MODIFICATIONS & IMPROVEMENT
- The system worked, but not very well. Usually she could hear me, but sometimes she couldn’t, and sometimes she could hear my voice but it was garbled. Frequently I couldn’t hear her at all, and many times I could hear her transmitter activate, but hear no audio or only a word or two.
It was not an easy process to find and reduce the causes of these problems. There were many. For instance, a weak or broken signal might have been caused by poor RF propagation (due to antenna placement or bad connections) or by weak batteries in the Autocom or the transceiver – and any of these problems might exist in one or both bikes’ installations. Maybe I’m just not as bright or energetic as I once was (or think I once was), but it was a long and discouraging job. In retrospect, having a consistent source of power for all the electronics (discussed in Section 7, below) turned out to be a necessary prerequisite to killing the gremlins. I’d suggest that it makes sense to complete the power supply wiring, and make sure it is dependable and operational, before you begin debugging the rest of the system. As I mention elsewhere, it’s also likely that our increasing familiarity with the system contributed to it’s increasing success over time.
Although I’ve divided the discussion into “antenna” and “power supply” segments for clarity, most of this stuff was going on at once. It was much less clear when I was in the middle of it than it is now in retrospect.
Finally: the volume controls on the radios affect speaker volume on receive only, and then (because the Autocom apparently amplifies the signal given to it by the radio) only to a limited extend. The volume controls have no effect on the gain or modulation of the transmitted signal. I set these controls about the middle of their range. Other Autocom users have reported that if the radio’s volume control is set too high, the Autocom can misbehave and trigger its transmit function inadvertently.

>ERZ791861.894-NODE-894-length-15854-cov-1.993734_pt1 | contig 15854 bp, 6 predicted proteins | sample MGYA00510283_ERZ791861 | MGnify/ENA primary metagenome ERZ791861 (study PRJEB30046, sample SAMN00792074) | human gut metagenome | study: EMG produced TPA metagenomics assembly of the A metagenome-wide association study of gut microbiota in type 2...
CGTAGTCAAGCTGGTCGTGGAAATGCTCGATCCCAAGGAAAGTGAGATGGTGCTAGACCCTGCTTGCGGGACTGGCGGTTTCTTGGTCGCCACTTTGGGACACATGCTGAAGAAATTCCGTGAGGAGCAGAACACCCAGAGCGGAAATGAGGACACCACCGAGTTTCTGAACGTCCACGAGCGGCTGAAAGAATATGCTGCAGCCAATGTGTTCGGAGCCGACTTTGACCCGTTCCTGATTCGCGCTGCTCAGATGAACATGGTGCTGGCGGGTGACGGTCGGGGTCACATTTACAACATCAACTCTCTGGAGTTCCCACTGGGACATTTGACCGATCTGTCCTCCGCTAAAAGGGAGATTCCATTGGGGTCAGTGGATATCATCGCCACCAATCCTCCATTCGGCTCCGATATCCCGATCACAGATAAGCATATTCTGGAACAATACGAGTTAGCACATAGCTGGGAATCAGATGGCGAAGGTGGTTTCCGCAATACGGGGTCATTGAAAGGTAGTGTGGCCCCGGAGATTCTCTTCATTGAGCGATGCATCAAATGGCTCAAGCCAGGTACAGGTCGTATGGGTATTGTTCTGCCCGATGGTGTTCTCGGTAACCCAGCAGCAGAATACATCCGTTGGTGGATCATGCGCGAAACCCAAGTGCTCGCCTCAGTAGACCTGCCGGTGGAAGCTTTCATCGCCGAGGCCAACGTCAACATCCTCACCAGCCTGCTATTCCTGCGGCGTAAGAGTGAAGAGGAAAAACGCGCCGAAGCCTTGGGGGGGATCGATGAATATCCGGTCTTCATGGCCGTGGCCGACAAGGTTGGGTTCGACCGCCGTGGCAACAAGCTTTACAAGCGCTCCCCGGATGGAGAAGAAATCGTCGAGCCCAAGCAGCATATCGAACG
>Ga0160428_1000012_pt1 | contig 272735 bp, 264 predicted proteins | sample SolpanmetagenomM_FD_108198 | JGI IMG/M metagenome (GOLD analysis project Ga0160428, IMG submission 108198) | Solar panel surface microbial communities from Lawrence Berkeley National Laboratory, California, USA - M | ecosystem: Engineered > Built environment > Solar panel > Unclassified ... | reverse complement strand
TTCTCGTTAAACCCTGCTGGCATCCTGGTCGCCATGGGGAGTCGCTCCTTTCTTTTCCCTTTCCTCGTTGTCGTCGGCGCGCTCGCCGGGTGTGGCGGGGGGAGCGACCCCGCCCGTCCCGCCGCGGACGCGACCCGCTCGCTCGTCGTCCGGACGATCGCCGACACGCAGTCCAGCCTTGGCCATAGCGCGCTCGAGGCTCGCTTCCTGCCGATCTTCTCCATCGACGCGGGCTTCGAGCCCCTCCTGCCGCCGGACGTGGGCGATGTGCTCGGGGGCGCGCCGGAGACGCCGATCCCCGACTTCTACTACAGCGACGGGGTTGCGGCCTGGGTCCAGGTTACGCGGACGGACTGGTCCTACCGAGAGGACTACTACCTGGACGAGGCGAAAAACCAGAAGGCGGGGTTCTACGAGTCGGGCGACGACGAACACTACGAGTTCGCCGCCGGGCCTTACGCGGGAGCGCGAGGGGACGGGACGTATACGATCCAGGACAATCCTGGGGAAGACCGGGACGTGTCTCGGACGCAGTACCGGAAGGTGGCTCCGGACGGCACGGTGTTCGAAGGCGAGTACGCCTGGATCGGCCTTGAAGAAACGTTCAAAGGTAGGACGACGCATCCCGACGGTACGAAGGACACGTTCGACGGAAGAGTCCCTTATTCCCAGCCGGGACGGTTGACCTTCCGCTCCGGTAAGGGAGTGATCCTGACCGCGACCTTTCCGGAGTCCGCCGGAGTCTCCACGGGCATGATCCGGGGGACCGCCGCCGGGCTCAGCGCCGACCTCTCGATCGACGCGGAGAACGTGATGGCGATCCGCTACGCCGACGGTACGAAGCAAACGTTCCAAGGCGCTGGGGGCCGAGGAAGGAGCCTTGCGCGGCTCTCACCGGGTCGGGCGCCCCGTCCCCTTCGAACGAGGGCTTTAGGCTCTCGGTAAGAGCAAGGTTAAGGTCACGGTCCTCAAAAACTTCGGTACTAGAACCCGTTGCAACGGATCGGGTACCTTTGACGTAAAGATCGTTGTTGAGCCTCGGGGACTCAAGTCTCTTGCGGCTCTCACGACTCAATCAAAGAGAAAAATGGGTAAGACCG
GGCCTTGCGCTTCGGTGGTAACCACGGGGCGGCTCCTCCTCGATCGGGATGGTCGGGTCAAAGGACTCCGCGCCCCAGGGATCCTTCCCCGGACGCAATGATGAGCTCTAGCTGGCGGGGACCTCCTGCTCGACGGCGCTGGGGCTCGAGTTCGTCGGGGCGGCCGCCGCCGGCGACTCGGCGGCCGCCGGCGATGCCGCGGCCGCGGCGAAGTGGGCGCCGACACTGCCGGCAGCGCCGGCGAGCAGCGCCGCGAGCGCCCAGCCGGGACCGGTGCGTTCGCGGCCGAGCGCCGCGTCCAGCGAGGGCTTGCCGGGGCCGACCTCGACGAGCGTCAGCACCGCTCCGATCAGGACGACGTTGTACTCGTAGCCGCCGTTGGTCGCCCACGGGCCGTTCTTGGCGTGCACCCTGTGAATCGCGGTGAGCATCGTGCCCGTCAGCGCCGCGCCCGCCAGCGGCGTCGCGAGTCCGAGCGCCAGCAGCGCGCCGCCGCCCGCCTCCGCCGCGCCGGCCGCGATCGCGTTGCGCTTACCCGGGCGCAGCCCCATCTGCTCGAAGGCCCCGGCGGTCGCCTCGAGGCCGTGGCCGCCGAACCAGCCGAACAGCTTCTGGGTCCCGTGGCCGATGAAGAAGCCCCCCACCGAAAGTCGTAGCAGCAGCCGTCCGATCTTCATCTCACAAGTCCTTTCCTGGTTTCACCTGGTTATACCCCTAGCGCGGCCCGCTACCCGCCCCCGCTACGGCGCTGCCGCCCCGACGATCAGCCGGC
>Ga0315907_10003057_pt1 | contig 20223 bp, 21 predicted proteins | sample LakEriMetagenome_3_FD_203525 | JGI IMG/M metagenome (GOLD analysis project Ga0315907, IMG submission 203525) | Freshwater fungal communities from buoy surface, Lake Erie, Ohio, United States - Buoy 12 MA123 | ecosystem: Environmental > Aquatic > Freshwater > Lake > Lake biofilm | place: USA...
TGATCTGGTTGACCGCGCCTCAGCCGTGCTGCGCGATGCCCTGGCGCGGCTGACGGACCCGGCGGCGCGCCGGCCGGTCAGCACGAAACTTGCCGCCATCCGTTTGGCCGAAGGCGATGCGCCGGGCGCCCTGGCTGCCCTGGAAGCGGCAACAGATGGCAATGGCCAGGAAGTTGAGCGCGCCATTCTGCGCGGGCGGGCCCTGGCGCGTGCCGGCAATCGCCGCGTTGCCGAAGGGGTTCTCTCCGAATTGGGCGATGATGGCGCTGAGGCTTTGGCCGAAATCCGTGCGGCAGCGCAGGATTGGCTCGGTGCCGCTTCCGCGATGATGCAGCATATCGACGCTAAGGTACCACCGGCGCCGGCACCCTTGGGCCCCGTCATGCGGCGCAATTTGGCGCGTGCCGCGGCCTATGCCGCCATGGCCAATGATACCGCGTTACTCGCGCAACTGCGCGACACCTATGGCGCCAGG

6. Antenna Modifications
- My original idea was to mount the radios under the bodywork, and have only the antennas – mounted remotely – showing up top. I worked very hard to accomplish this, using fittings available from Radio Shack which added BNC connectors to the tops of the radios, so coaxial cable (and remote antennas) could be connected. No matter what arrangement I tried using the stock “rubber ducky” antennas, there was some problem or problems which had the effect of attenuating the radios’ signals. Using remotely-mounted antennas, bike-to-bike communication was intermittent and inconsistent. It was so bad as to be unsatisfactory, and I was seriously discouraged.
Then I decided I should try the system with the stock antennas mounted directly on the radios’ cases, where they were designed to be; perhaps something was awry in the connection between the radios and the lengths of coax, as things seemed to work much better in the garage tests when we held the radios in our hands with the antennas mounted right on their cases. I duct-taped the radios to the bikes to try it out and … the system *finally* worked well. I could now hear whole sentences! It worked like I thought it was supposed to. Perhaps the fittings (which enabled me to mount the antennas remotely) were some kind of impedance mismatch sufficient to reduce the radiated power substantially. But I don’t know for sure; Brian Curry suggested that the coax itself might be at fault; Gary Dallas thought that the original radio designers might have consciously made it electrically inefficient to mount the antennas remotely, so as to discourage folks from tinkering with what aren’t supposed to be tinkerable radios.